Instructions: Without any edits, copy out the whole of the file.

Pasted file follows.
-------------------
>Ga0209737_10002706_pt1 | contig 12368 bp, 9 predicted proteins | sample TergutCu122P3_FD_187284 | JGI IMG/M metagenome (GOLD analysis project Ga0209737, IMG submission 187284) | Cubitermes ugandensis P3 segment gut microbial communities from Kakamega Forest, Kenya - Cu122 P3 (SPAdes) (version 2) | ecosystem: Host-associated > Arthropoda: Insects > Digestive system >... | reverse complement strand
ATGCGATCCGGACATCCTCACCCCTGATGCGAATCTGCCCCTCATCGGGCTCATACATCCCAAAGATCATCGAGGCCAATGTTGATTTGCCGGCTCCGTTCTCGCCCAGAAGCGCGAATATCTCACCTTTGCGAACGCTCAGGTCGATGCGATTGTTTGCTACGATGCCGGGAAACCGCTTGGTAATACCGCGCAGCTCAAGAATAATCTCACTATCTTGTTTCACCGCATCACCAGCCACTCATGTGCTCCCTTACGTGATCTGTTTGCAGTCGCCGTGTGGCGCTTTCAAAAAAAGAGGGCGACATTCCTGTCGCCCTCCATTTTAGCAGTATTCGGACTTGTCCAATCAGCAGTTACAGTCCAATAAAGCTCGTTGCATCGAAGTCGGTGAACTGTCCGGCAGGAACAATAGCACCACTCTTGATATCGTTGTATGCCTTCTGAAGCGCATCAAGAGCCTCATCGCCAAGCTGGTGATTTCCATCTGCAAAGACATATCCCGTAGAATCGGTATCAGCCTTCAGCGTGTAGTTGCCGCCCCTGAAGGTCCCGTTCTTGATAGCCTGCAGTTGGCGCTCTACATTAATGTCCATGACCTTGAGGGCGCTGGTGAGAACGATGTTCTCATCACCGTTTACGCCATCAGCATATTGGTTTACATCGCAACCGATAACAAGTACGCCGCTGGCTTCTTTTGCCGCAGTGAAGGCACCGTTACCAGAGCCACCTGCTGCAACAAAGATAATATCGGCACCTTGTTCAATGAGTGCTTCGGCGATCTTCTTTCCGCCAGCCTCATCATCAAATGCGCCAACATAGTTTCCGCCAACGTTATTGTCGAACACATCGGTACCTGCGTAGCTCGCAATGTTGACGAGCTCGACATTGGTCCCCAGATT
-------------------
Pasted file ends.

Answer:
>Ga0209737_10002706_pt1 | contig 12368 bp, 9 predicted proteins | sample TergutCu122P3_FD_187284 | JGI IMG/M metagenome (GOLD analysis project Ga0209737, IMG submission 187284) | Cubitermes ugandensis P3 segment gut microbial communities from Kakamega Forest, Kenya - Cu122 P3 (SPAdes) (version 2) | ecosystem: Host-associated > Arthropoda: Insects > Digestive system >... | reverse complement strand
ATGCGATCCGGACATCCTCACCCCTGATGCGAATCTGCCCCTCATCGGGCTCATACATCCCAAAGATCATCGAGGCCAATGTTGATTTGCCGGCTCCGTTCTCGCCCAGAAGCGCGAATATCTCACCTTTGCGAACGCTCAGGTCGATGCGATTGTTTGCTACGATGCCGGGAAACCGCTTGGTAATACCGCGCAGCTCAAGAATAATCTCACTATCTTGTTTCACCGCATCACCAGCCACTCATGTGCTCCCTTACGTGATCTGTTTGCAGTCGCCGTGTGGCGCTTTCAAAAAAAGAGGGCGACATTCCTGTCGCCCTCCATTTTAGCAGTATTCGGACTTGTCCAATCAGCAGTTACAGTCCAATAAAGCTCGTTGCATCGAAGTCGGTGAACTGTCCGGCAGGAACAATAGCACCACTCTTGATATCGTTGTATGCCTTCTGAAGCGCATCAAGAGCCTCATCGCCAAGCTGGTGATTTCCATCTGCAAAGACATATCCCGTAGAATCGGTATCAGCCTTCAGCGTGTAGTTGCCGCCCCTGAAGGTCCCGTTCTTGATAGCCTGCAGTTGGCGCTCTACATTAATGTCCATGACCTTGAGGGCGCTGGTGAGAACGATGTTCTCATCACCGTTTACGCCATCAGCATATTGGTTTACATCGCAACCGATAACAAGTACGCCGCTGGCTTCTTTTGCCGCAGTGAAGGCACCGTTACCAGAGCCACCTGCTGCAACAAAGATAATATCGGCACCTTGTTCAATGAGTGCTTCGGCGATCTTCTTTCCGCCAGCCTCATCATCAAATGCGCCAACATAGTTTCCGCCAACGTTATTGTCGAACACATCGGTACCTGCGTAGCTCGCAATGTTGACGAGCTCGACATTGGTCCCCAGATT